FIG. 19 shows sample preferences offered to users. Users may invite colleagues to join the system. The interface allows the user to enter one or a plurality of e-mail addresses for colleagues they would like to invite to the system. The message that will be sent to the colleagues may include standard language describing the present system, the benefits of joining and the steps required to join the system. A user may choose to include a personal message, along with the standard invitation. A user may choose to include a specific invitation to an existing or newly established journal club—in addition to invitation of general membership. The invited colleague may initiate the process to join the system by clicking directly on an HTML link included in the e-mail message. In one embodiment of the invention, the user can import e-mail addresses from a standard computerized address book (such as that provided by Microsoft Corporation, “Microsoft Outlook”). The system can further notify the inviting user when her invitee accepts or declines the invitation to join the system.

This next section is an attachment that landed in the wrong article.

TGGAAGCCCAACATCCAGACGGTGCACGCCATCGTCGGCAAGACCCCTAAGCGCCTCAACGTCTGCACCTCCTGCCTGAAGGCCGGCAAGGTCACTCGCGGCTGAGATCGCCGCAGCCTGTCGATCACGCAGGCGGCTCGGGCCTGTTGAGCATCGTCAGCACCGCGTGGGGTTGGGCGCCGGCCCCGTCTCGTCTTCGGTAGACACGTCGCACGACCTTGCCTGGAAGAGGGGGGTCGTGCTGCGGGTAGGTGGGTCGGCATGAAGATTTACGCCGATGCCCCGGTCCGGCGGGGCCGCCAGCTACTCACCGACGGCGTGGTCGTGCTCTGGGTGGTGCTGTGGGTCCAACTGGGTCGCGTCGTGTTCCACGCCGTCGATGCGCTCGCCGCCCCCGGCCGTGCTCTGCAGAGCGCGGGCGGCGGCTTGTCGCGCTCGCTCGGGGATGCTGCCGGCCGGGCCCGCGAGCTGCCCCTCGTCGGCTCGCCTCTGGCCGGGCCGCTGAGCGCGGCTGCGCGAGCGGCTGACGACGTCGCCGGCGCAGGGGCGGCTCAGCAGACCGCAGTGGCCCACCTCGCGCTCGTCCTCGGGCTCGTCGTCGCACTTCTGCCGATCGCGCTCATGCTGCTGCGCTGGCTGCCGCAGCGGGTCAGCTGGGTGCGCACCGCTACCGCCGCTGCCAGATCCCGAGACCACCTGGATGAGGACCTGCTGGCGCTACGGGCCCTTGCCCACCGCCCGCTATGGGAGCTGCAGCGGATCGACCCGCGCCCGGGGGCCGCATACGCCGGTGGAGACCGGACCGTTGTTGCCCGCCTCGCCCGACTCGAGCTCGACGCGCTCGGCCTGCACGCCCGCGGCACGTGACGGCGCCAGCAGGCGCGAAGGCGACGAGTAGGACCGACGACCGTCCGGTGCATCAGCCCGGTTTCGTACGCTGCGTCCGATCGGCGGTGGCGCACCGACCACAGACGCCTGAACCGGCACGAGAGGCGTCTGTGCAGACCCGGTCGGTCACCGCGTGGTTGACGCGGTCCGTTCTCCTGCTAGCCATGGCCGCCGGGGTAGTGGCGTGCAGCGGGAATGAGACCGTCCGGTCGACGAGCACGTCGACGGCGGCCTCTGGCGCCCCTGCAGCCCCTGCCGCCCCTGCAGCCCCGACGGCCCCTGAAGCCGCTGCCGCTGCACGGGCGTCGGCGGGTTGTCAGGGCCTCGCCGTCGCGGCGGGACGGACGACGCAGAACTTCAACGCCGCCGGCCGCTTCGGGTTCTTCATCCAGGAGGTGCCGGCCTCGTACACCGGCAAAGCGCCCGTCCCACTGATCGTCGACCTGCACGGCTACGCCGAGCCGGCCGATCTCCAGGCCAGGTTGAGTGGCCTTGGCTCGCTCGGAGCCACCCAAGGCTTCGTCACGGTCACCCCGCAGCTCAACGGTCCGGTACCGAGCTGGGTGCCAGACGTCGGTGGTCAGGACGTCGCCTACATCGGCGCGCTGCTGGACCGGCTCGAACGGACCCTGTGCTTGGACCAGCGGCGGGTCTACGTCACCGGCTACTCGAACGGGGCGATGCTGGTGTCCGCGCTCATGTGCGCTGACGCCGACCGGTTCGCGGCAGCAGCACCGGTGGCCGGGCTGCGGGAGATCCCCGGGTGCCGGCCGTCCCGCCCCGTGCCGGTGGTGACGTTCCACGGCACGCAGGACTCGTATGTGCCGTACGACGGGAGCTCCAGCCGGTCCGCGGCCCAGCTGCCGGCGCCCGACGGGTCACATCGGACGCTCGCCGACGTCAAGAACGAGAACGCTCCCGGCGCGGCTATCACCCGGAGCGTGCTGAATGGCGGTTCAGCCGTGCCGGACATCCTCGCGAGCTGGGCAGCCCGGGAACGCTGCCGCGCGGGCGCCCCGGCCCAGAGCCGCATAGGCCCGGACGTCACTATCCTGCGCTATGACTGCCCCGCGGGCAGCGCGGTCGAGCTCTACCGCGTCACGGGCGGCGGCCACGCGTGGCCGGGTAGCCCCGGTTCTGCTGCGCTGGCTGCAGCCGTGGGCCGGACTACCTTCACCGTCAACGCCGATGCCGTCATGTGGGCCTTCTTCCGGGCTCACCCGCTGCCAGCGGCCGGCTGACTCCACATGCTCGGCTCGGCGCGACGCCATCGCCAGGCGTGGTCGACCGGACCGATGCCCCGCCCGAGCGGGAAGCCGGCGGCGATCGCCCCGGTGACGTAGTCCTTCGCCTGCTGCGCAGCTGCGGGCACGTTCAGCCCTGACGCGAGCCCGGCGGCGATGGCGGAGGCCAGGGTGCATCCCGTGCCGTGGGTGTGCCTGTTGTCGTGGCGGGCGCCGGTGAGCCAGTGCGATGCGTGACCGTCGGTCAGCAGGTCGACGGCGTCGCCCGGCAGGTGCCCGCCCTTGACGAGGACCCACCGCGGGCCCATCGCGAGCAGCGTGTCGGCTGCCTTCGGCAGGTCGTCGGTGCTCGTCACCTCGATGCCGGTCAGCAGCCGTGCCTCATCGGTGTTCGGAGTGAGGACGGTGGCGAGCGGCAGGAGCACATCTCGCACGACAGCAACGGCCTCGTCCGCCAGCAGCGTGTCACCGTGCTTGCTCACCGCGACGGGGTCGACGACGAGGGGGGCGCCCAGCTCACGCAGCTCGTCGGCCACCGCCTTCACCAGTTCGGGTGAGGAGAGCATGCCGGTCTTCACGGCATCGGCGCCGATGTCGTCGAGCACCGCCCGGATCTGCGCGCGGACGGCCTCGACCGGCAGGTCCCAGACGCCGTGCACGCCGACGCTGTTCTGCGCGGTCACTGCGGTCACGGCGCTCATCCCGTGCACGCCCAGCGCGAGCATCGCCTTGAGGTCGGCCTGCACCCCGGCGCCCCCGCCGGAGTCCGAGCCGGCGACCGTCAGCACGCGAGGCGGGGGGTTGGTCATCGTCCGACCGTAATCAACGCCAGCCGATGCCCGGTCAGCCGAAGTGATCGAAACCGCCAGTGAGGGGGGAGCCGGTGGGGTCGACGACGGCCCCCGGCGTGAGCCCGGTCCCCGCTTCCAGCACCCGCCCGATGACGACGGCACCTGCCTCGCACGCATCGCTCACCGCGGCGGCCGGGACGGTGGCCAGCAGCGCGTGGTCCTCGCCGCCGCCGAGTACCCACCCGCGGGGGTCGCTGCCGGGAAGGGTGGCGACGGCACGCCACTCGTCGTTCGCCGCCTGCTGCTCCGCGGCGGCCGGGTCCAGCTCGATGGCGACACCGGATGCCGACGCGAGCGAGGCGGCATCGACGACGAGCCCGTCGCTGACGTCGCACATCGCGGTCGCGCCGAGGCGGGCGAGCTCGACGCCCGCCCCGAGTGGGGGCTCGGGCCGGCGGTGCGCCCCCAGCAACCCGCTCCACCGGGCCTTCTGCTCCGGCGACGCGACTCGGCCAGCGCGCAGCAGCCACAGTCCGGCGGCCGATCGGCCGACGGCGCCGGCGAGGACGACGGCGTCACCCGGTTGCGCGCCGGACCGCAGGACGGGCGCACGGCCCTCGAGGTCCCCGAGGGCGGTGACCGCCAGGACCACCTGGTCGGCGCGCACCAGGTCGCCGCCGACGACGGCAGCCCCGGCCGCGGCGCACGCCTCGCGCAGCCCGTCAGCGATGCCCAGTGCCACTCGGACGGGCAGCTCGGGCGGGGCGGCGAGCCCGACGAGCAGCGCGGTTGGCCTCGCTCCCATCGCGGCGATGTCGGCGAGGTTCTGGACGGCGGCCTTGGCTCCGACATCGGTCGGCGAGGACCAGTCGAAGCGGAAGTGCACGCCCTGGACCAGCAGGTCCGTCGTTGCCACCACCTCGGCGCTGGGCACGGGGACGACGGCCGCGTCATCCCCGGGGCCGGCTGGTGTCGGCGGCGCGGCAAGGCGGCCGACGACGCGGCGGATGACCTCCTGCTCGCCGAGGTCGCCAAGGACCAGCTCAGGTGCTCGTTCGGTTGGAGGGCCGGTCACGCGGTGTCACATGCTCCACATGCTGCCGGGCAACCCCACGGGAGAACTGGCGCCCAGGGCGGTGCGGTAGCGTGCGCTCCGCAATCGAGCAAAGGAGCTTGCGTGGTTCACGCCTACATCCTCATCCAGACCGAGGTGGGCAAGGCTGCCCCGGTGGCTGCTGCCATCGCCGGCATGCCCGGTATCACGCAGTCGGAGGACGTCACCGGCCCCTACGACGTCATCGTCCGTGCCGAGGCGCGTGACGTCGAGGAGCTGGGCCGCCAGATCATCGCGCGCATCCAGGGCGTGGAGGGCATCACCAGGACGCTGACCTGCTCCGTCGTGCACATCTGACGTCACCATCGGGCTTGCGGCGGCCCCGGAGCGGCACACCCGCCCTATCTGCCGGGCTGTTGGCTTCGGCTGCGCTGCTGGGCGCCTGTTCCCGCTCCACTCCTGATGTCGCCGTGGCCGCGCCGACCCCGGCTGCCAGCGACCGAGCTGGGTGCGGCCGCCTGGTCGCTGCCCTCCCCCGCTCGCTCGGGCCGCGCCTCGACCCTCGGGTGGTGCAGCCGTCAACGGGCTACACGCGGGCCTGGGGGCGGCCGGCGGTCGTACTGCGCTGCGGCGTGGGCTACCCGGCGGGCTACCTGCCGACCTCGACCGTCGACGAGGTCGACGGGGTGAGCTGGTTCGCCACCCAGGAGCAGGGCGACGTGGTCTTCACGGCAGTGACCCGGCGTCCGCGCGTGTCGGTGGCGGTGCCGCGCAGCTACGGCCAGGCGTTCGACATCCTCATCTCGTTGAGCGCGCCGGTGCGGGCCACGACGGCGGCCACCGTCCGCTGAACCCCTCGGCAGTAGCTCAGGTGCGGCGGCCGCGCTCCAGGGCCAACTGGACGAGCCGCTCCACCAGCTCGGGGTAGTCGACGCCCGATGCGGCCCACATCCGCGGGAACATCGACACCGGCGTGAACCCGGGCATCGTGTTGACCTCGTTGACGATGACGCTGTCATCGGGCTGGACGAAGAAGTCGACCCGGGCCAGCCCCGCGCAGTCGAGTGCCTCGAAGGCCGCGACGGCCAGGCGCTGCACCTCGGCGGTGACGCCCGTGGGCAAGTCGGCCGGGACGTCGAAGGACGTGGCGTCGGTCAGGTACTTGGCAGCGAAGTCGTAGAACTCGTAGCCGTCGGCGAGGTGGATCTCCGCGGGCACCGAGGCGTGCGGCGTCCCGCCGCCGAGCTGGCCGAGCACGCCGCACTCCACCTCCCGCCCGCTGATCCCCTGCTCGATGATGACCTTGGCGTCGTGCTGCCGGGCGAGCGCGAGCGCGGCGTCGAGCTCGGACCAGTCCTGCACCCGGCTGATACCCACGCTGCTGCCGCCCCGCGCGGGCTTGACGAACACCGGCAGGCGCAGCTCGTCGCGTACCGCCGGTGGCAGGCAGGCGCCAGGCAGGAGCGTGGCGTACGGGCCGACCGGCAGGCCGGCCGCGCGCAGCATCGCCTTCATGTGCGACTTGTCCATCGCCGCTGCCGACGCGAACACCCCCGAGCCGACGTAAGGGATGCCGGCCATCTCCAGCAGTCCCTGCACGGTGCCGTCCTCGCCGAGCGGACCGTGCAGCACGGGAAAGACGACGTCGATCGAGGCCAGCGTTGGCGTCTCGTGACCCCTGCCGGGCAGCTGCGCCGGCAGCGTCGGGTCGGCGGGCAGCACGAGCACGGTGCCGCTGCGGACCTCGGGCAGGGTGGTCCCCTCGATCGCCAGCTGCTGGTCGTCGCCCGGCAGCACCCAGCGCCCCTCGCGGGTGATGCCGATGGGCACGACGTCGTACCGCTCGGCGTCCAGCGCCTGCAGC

Still referring to FIG. 19, users may create a list of “My Journals”, which will enable them to see recent commentary on a customized list of journals, rather than pre-defined subspecialties. They may choose to “watch” a variety of content, and receive e-mail or other notification about updates to this content. Such content may include subjects, journals, authors, members, or any saved standard or advanced search. Users may also choose settings to allow, or disallow other users from watching them. Users may create a new journal club, or ask to be invited to other existing clubs. Notification preferences can be set so that users receive notification at desired interval consisting of pre-selected and solicited content. Users also have the option to create a personal user web page.